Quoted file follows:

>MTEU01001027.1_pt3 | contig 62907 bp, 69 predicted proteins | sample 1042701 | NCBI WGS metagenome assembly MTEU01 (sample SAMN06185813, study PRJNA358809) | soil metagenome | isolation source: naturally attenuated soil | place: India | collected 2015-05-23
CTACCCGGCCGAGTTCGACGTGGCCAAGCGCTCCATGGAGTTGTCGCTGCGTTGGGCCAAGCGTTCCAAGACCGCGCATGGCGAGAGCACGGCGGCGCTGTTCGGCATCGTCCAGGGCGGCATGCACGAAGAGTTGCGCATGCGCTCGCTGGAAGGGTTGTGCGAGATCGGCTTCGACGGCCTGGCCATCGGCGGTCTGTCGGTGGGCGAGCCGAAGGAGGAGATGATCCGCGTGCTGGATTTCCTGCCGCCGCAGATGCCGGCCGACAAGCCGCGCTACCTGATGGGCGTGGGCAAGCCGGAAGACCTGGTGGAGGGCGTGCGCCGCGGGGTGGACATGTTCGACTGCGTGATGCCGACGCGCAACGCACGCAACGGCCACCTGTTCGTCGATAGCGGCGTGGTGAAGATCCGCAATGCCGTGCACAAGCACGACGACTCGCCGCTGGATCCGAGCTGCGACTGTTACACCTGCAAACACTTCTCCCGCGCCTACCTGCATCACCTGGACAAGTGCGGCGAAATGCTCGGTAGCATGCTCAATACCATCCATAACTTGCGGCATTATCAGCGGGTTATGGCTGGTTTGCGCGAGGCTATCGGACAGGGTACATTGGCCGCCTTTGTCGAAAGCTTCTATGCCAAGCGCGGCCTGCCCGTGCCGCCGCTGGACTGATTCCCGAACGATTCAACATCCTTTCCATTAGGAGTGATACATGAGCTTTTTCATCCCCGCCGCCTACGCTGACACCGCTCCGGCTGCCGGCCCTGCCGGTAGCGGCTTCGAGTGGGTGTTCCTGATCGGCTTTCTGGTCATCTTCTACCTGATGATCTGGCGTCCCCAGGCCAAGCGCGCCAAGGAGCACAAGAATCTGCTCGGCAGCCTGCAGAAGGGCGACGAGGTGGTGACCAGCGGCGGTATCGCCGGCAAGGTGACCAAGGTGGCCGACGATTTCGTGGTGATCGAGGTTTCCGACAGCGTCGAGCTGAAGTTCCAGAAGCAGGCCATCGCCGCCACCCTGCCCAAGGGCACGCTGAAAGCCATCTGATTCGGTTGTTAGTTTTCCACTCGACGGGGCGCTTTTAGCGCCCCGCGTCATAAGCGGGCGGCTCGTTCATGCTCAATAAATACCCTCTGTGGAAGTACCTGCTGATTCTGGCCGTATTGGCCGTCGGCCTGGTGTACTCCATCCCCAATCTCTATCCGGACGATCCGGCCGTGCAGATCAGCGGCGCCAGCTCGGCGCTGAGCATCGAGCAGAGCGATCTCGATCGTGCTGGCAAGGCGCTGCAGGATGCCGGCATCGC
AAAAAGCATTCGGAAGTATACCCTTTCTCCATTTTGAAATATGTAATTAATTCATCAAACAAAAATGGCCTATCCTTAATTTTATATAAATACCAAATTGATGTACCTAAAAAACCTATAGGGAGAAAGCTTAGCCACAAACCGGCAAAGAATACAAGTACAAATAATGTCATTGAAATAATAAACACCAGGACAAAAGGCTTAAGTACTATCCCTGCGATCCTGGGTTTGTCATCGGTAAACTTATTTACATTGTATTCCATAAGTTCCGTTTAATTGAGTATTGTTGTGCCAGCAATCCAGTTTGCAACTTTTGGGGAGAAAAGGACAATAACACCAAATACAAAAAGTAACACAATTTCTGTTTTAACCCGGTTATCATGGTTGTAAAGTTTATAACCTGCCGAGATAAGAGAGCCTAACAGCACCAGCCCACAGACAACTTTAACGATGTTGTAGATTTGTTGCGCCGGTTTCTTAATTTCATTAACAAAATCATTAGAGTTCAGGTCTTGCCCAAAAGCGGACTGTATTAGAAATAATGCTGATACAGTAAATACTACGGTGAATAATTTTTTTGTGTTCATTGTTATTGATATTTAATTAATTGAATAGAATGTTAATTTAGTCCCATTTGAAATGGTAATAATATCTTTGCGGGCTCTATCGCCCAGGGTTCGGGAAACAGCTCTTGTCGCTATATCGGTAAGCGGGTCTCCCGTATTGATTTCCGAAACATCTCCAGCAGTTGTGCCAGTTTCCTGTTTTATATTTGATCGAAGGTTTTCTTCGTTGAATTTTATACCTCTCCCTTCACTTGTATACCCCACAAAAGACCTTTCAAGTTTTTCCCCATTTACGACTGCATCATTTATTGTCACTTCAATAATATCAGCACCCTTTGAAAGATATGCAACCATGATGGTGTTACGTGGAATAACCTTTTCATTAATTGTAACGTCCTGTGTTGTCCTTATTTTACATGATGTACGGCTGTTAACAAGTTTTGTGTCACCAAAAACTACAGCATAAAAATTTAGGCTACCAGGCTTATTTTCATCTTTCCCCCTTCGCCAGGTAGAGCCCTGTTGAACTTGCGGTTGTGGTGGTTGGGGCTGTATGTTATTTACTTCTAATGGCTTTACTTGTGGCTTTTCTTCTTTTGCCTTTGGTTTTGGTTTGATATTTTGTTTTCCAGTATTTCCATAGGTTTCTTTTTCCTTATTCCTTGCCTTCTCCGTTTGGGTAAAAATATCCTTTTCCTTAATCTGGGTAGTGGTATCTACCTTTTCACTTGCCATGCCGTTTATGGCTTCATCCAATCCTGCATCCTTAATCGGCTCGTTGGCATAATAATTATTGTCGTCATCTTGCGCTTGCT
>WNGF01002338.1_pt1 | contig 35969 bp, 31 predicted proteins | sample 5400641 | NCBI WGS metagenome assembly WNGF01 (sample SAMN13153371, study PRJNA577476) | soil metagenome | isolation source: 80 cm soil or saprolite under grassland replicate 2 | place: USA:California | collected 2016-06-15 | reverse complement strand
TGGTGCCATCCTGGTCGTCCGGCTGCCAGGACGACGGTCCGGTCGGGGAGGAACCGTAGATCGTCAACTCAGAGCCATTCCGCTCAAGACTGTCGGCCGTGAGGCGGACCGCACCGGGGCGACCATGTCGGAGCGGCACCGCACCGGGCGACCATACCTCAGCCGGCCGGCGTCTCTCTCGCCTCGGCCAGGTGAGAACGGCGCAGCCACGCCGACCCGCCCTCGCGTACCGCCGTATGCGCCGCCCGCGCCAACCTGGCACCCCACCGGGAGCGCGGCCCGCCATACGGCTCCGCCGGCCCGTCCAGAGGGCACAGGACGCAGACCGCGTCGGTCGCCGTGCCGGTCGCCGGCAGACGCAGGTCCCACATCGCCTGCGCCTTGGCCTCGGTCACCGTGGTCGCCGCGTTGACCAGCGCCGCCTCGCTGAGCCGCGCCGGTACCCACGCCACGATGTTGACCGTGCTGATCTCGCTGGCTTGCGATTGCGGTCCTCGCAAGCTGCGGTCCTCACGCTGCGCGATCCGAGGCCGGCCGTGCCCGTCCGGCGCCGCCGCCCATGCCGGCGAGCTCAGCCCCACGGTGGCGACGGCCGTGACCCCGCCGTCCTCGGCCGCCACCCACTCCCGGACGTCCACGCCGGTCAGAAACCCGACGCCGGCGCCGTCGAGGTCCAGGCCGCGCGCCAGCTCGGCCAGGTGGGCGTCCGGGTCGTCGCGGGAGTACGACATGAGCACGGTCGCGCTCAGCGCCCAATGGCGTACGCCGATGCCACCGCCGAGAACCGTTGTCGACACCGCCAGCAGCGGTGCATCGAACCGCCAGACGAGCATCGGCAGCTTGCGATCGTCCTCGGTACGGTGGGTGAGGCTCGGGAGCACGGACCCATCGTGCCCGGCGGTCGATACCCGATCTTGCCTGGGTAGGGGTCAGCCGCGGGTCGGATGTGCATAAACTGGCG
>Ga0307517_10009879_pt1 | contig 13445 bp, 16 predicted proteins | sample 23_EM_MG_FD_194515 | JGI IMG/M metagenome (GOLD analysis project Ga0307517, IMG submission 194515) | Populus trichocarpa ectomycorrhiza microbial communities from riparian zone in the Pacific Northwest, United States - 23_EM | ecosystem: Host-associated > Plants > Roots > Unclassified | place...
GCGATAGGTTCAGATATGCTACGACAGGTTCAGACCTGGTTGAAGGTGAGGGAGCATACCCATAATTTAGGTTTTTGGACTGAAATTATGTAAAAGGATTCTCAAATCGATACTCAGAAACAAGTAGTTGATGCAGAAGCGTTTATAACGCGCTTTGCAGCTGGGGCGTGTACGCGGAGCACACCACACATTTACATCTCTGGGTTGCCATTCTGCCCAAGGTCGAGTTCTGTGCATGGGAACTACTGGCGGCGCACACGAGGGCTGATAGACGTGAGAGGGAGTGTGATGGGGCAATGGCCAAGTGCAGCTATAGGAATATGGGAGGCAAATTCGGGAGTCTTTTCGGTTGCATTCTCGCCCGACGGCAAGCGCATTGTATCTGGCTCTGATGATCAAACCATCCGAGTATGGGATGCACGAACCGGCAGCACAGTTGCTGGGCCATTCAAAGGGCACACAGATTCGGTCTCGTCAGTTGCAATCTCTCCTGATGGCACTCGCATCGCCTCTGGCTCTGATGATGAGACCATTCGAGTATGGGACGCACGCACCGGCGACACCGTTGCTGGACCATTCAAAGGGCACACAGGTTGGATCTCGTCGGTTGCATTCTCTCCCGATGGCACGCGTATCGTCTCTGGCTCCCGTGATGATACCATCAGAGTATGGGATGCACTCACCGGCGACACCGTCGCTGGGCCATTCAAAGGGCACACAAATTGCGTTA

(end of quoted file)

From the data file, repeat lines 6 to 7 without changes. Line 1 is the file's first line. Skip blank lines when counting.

>Ga0307517_10009879_pt1 | contig 13445 bp, 16 predicted proteins | sample 23_EM_MG_FD_194515 | JGI IMG/M metagenome (GOLD analysis project Ga0307517, IMG submission 194515) | Populus trichocarpa ectomycorrhiza microbial communities from riparian zone in the Pacific Northwest, United States - 23_EM | ecosystem: Host-associated > Plants > Roots > Unclassified | place...
GCGATAGGTTCAGATATGCTACGACAGGTTCAGACCTGGTTGAAGGTGAGGGAGCATACCCATAATTTAGGTTTTTGGACTGAAATTATGTAAAAGGATTCTCAAATCGATACTCAGAAACAAGTAGTTGATGCAGAAGCGTTTATAACGCGCTTTGCAGCTGGGGCGTGTACGCGGAGCACACCACACATTTACATCTCTGGGTTGCCATTCTGCCCAAGGTCGAGTTCTGTGCATGGGAACTACTGGCGGCGCACACGAGGGCTGATAGACGTGAGAGGGAGTGTGATGGGGCAATGGCCAAGTGCAGCTATAGGAATATGGGAGGCAAATTCGGGAGTCTTTTCGGTTGCATTCTCGCCCGACGGCAAGCGCATTGTATCTGGCTCTGATGATCAAACCATCCGAGTATGGGATGCACGAACCGGCAGCACAGTTGCTGGGCCATTCAAAGGGCACACAGATTCGGTCTCGTCAGTTGCAATCTCTCCTGATGGCACTCGCATCGCCTCTGGCTCTGATGATGAGACCATTCGAGTATGGGACGCACGCACCGGCGACACCGTTGCTGGACCATTCAAAGGGCACACAGGTTGGATCTCGTCGGTTGCATTCTCTCCCGATGGCACGCGTATCGTCTCTGGCTCCCGTGATGATACCATCAGAGTATGGGATGCACTCACCGGCGACACCGTCGCTGGGCCATTCAAAGGGCACACAAATTGCGTTA